How to help the fictional Selina Meyer, played by the award-winning Julia Louis-Dreyfus, go from Veep to POTUS? With a series of multiple technologies, including robocalls, voicemails, text messages and social media content, the way "real" political candidates do. Only better. And funnier. And more engaging for American voters, we mean, fans.
Together, HBO and GLOW had grown Veep's social audience in season 2, but we jointly wanted to capitalize on that expanded base by giving loyal fans something to really blow them away in season 3. The "Robocall" execution felt like the perfect way to engage HBO fans on social, especially given the theme of the show. This version of a "get out the vote" campaign utilized a combination of a "mature" existing medium coupled with multiple forms of more modern messaging through social media, personalized text messages, voicemail and finally, the icing on the cake: a robocall from Selina Meyer herself. Talent participation by two of the show's top stars, Julia Louis-Dreyfus and Matt Walsh, was also key to broadening this campaign's appeal and making it share-worthy for fans.
The Veep Robocall campaign brought the voices of the show's characters, and the actors who play them, to the people in a unique and authentic way via a parody of the way real politicians attempt to get out the vote during election season. It also seamlessly married automated phone-calling technology with texting and Twitter, without asking fans to download yet another app or share personal information.
After Selina Meyer announced her Presidential campaign in Season 3, HBO and GLOW pushed out the Robocall phone number via social and drove fans to call it. We also directed people to http://isupportselina.com to show them what to do. Fans called and received a voicemail from Selina's Director of Communications, Mike McLintock (played by Matt Walsh), thanking them for their support of Selina's run for President and recapping her achievements, such as "senate reform, obesity, …that thing with the pet passports." Mike also told callers to text VEEP to a shortcode to help out further. Once fans texted VEEP, they continued to communicate with Mike via text, who delivered a custom Veep graphic integrating fan photos, which fans promptly shared on Twitter. All those who opted in were surprised and rewarded with a phone call from Selina Meyer herself. Fans tweeted out their excitement over having received a call from Selina Meyer, promoting the campaign and tune in to their own followers.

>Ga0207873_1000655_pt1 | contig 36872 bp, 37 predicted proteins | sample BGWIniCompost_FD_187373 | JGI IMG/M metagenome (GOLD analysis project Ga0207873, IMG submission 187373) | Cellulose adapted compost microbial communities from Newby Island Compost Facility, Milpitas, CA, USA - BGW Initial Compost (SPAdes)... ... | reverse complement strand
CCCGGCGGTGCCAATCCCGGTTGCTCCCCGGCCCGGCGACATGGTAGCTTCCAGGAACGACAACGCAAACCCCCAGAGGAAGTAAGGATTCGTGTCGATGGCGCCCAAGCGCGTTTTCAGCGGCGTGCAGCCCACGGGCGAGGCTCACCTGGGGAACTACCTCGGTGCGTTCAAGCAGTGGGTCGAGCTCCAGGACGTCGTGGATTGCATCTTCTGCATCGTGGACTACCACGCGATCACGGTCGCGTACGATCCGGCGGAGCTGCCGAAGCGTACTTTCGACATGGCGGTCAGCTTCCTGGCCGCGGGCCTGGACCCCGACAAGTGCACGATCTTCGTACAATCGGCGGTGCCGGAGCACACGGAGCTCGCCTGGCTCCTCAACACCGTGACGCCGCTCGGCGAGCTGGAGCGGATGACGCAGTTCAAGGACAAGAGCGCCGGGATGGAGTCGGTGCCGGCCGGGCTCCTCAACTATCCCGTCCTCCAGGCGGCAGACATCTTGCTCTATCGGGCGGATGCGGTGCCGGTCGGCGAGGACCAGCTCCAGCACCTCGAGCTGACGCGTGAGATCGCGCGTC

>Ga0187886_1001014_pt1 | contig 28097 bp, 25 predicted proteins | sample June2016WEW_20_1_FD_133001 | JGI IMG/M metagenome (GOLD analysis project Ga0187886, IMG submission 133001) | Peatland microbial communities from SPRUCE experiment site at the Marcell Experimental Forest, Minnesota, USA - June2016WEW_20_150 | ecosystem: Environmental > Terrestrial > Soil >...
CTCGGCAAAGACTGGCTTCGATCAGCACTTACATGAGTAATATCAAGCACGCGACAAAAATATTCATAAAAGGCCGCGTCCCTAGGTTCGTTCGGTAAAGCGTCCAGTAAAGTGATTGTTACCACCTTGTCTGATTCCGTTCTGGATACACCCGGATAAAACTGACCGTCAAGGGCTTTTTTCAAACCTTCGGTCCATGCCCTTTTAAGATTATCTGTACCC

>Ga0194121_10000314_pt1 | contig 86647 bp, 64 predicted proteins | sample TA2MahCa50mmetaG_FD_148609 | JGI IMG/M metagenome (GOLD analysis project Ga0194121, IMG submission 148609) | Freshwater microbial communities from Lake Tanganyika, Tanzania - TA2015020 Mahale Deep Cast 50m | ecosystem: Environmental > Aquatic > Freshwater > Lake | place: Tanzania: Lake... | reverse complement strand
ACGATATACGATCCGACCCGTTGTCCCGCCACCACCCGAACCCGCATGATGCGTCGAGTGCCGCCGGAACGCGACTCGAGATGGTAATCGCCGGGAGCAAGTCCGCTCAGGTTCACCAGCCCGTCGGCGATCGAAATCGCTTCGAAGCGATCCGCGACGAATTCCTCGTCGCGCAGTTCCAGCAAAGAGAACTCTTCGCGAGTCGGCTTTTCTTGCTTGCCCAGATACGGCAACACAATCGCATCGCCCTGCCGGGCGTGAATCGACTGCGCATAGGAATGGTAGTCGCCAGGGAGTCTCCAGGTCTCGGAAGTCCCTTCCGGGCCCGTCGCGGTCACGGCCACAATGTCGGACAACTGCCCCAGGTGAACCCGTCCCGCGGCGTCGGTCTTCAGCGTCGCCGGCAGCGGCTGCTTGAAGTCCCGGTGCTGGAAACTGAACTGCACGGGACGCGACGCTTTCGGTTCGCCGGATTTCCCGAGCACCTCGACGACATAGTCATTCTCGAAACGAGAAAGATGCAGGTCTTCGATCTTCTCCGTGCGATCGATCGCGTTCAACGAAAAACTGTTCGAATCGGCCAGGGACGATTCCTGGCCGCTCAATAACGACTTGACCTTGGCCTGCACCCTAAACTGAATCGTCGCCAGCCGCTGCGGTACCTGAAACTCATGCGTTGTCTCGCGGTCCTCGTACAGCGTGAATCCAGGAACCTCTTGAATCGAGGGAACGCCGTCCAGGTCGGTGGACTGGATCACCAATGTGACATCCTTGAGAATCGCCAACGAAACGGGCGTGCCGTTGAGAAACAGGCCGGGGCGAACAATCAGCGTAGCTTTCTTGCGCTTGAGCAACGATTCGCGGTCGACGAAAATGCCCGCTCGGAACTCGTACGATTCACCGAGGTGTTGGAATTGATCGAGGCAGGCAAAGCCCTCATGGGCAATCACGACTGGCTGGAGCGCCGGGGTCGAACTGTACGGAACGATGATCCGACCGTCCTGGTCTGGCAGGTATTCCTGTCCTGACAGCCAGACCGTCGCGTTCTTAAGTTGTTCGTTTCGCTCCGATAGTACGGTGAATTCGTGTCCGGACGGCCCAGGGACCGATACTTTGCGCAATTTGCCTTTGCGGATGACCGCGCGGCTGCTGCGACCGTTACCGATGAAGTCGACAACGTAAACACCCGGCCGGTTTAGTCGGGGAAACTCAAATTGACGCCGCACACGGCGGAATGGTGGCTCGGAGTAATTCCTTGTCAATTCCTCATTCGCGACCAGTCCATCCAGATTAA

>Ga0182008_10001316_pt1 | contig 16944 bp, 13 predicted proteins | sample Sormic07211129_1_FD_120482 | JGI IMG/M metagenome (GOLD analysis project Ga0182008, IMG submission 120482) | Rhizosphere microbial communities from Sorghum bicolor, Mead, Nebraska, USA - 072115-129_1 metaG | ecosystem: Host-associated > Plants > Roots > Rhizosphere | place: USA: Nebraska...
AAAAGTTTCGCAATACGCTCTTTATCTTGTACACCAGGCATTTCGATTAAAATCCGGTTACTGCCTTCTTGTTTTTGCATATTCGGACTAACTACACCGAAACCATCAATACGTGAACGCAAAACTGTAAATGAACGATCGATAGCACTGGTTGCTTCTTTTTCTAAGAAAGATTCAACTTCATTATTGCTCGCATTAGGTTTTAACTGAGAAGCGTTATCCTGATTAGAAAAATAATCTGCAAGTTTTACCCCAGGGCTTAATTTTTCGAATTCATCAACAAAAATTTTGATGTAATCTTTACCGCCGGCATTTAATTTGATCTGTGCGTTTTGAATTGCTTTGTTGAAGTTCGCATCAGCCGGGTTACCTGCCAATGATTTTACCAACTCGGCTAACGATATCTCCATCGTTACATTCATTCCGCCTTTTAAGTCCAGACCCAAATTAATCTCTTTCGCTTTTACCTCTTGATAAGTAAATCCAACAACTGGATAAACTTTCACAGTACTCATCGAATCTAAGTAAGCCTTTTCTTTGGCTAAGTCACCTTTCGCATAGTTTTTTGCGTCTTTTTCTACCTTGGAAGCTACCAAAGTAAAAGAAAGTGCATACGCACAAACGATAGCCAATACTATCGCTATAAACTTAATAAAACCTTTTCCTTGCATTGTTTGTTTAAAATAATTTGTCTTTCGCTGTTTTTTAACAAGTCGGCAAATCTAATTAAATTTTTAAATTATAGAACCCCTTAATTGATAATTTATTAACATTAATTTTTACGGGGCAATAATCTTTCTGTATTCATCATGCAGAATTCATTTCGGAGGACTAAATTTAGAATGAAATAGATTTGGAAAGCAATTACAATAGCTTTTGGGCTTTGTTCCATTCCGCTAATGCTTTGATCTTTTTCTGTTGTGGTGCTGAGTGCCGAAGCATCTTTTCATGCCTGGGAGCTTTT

The numbers speak to how fervently fans took action—no apathetic "voters" here!—and used different technologies to engage with the campaign. The hotline received 8,000 calls and 1,739 people then received the Robocall, with a total of 14,994 voice minutes used. On the SMS front, the campaign received 18,533 inbound texts and sent out 21,351 outbound texts for a total of 39,884 total texts. The website statistics were robust as well, with 13,073 page views. Socially, there were 491 Twitter shares, 282 Facebook shares and 113 Tumblr shares.
A winning social media and technology activation for an award-winning show. And while the Veep in this case didn't technically win the presidential election, there's now a woman in the White House…at least in the fictionalized version of it.